Cox’s Bazar — Jamalida, 18 years old, lives with her sisters and mother in a makeshift settlement in Cox’s Bazar, Bangladesh. Until a few weeks ago, she lived in the country of her birth and the only country that she had ever known, Myanmar. Now, she is a refugee.
“My father was killed on our way here,” said Jamalida timidly, as she stood in her family’s shelter and explained that her mother was out working as a domestic helper to support her and her sisters.
Without any men in the family, the girls and their mother are struggling to make enough to get by. They also find it difficult to go out to aid distributions in the settlement alone. As young women, they do not feel comfortable or safe.
When they arrived in the settlement at the height of the monsoon season, the all-female household had to hire day labourers to build their shelter, which is put together with bamboo and thin, ripped polythene sheet. Without any money of their own, they relied on private donations from Bangladeshis, who are helping many vulnerable families. IOM, the UN Migration Agency, also hires Rohingya refugees to help families like Jamalida’s to build their shelters.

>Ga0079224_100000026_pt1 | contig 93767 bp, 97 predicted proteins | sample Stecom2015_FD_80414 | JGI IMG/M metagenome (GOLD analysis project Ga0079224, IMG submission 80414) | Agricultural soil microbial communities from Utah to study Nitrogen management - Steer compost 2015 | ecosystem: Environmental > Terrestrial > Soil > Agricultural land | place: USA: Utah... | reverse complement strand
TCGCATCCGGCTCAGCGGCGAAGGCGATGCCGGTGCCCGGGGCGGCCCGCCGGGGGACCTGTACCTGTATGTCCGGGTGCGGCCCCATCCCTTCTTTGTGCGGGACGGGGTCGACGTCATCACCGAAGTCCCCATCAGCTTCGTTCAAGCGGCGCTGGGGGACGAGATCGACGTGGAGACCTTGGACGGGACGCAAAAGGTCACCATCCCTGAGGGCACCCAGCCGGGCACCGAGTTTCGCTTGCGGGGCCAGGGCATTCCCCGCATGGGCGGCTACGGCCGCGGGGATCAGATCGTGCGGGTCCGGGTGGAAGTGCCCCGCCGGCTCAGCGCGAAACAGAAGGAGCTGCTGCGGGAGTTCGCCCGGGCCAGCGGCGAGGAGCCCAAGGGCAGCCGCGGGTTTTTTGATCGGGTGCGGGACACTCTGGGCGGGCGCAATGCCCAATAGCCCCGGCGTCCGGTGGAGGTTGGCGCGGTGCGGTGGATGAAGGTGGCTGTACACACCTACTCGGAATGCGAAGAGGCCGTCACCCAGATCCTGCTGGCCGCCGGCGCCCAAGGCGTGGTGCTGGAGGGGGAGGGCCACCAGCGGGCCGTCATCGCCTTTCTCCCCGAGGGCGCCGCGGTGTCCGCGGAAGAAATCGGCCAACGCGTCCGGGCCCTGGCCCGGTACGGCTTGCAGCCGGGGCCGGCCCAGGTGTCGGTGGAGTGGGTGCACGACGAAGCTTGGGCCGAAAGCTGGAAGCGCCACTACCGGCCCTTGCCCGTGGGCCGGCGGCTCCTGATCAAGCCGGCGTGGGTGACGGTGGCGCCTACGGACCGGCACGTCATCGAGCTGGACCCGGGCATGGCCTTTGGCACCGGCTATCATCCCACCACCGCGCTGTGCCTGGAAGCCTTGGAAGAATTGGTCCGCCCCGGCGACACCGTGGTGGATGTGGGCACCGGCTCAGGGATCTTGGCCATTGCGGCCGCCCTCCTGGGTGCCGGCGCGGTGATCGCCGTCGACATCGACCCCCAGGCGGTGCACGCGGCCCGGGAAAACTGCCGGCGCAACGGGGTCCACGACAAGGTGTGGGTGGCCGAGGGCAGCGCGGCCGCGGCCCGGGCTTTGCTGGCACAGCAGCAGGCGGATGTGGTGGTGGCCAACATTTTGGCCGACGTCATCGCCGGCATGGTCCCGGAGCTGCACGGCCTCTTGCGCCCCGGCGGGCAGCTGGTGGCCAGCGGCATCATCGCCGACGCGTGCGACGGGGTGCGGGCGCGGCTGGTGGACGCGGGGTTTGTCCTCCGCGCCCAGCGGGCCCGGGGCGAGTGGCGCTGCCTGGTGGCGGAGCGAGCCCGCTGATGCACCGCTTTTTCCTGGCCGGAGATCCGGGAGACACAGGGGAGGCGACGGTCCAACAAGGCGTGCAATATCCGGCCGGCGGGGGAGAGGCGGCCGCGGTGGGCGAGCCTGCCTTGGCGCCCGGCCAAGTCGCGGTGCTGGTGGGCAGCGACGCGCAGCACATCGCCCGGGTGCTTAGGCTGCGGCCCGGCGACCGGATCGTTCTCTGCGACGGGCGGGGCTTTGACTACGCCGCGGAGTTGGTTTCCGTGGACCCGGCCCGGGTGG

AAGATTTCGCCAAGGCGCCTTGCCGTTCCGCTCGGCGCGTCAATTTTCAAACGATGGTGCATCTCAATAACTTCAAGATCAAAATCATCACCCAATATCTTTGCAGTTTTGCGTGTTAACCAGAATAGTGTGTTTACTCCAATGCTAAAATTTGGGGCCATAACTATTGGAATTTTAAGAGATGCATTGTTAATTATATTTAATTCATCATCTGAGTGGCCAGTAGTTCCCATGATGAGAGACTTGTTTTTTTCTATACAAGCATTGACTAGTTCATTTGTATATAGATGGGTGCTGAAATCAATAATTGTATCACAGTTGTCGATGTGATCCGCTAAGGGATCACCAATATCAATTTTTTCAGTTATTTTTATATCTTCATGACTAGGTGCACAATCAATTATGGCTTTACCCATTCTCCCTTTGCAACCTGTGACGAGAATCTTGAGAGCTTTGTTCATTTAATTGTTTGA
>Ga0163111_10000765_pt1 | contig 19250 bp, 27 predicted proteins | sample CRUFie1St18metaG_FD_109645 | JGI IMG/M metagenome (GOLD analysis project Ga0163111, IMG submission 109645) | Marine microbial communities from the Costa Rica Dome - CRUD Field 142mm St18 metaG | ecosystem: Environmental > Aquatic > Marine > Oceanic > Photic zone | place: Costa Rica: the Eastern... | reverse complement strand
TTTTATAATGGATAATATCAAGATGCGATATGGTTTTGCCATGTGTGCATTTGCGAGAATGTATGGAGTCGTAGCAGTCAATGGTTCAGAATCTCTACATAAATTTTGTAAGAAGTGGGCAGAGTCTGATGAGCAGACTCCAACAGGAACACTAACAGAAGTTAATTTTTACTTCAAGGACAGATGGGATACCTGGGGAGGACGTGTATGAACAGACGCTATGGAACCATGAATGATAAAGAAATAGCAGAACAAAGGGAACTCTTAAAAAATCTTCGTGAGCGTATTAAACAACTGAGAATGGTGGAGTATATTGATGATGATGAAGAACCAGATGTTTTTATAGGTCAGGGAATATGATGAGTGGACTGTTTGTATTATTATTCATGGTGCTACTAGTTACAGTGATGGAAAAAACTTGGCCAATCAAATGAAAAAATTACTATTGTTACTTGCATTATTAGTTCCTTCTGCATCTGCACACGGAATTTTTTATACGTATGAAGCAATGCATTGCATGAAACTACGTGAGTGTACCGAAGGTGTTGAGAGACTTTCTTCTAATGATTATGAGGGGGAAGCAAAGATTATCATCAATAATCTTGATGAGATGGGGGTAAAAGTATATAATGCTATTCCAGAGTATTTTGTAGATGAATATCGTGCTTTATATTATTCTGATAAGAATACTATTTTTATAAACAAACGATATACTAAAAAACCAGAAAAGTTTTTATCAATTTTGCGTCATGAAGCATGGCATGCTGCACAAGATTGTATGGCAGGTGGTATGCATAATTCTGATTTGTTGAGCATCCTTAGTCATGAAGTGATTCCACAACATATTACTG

IOM’s team in the makeshift settlement where Jamalida lives searches for families like hers — ones that need extra support. They survey their shelters to check their living conditions. After Jamalida’s shelter was surveyed, the family was given a token that they can exchange for materials to reinforce their new home and protect them from the elements. IOM will also ensure that they have help installing the materials.